Historical Nonfiction

fun facts, quotes, and pictures from history
Philip II, King of Spain, had once been a suitor of Elizabeth I, Queen of England. But his suit failed, and he was determined to remove her from the throne and replace her with a Catholic monarch. While England remained isolated in Europe, Spain under Philip grew and prospered. By 1585 the two countries were at war - and Spain’s navy was as big as England’s and the Netherlands’ combined.
Walsingham was the queen’s spymaster. He needed to find out if and when Spain was going to invade. One of his spies in Europe was Standen, a restless and adventurous Catholic who had left England for Scotland in 1556 with Lord Darnley. In 1565 Standen went to France and in the early 1580s he seems to have settled in Tuscany. In Florence Standen used the pseudonym ‘Pompeo Pellegrini’ (shown above). He made friends with Giovanni Figliazzi, Tuscan ambassador to Madrid and an excellent source of information about developments in Spain. Although Walsingham was probably in contact with Standen from about 1582, it was not until the spring of 1587 that a regular correspondence began and Standen started to receive £100 a year from the Queen for his service as a spy.

Philip II, King of Spain, had once been a suitor of Elizabeth I, Queen of England. But his suit failed, and he was determined to remove her from the throne and replace her with a Catholic monarch. While England remained isolated in Europe, Spain under Philip grew and prospered. By 1585 the two countries were at war - and Spain’s navy was as big as England’s and the Netherlands’ combined.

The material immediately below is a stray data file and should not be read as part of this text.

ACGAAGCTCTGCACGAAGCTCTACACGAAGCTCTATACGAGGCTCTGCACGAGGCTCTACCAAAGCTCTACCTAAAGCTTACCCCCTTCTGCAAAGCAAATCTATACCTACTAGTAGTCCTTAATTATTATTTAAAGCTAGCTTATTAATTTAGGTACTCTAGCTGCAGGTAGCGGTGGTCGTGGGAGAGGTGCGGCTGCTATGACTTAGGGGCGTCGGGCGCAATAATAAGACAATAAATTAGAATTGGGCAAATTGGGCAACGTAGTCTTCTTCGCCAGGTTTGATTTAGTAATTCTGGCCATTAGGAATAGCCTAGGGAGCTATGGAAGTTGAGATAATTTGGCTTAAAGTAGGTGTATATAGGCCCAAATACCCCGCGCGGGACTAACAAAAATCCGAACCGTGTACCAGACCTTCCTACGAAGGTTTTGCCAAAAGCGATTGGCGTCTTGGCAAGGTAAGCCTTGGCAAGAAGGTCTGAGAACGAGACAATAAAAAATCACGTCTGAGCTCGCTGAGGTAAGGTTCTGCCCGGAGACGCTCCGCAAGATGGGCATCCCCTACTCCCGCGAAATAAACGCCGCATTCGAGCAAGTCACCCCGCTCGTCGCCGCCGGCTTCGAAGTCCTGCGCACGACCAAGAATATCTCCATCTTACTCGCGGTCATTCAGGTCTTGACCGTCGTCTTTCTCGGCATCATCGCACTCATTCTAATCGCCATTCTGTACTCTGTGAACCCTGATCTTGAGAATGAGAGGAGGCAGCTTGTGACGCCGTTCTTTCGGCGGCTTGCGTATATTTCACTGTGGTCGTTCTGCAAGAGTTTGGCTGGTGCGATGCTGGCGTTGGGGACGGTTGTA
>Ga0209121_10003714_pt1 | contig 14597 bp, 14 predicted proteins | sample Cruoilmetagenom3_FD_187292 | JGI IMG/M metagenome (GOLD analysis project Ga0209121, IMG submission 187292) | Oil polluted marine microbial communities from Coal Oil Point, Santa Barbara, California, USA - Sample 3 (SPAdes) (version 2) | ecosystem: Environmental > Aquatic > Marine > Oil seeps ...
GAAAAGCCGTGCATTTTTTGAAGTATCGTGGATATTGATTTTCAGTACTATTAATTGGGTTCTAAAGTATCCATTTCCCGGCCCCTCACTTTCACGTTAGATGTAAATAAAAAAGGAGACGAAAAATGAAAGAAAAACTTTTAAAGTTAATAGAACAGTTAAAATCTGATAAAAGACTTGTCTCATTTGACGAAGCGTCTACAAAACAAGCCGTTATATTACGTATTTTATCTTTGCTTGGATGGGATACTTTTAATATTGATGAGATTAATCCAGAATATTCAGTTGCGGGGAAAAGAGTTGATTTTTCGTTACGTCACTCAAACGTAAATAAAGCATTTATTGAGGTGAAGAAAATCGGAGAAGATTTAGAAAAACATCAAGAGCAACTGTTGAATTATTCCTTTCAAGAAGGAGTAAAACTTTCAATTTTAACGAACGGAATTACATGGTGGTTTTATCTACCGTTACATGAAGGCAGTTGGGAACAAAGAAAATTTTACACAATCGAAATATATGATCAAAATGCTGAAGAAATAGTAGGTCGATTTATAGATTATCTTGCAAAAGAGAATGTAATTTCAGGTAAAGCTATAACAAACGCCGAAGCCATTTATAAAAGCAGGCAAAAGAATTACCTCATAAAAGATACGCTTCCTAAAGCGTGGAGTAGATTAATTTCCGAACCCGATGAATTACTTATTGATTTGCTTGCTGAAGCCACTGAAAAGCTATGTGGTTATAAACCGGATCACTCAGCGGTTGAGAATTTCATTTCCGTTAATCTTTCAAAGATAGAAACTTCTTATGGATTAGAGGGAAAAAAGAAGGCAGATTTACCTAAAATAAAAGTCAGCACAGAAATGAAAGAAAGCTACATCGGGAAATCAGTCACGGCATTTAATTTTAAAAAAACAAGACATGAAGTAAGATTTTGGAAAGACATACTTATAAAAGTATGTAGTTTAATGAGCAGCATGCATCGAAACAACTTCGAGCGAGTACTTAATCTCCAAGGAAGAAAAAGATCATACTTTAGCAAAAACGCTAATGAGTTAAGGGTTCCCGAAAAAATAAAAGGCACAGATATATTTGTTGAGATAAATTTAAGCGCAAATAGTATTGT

Walsingham was the queen’s spymaster. He needed to find out if and when Spain was going to invade. One of his spies in Europe was Standen, a restless and adventurous Catholic who had left England for Scotland in 1556 with Lord Darnley. In 1565 Standen went to France and in the early 1580s he seems to have settled in Tuscany. In Florence Standen used the pseudonym ‘Pompeo Pellegrini’ (shown above). He made friends with Giovanni Figliazzi, Tuscan ambassador to Madrid and an excellent source of information about developments in Spain. Although Walsingham was probably in contact with Standen from about 1582, it was not until the spring of 1587 that a regular correspondence began and Standen started to receive £100 a year from the Queen for his service as a spy.

(Source: nationalarchives.gov.uk)

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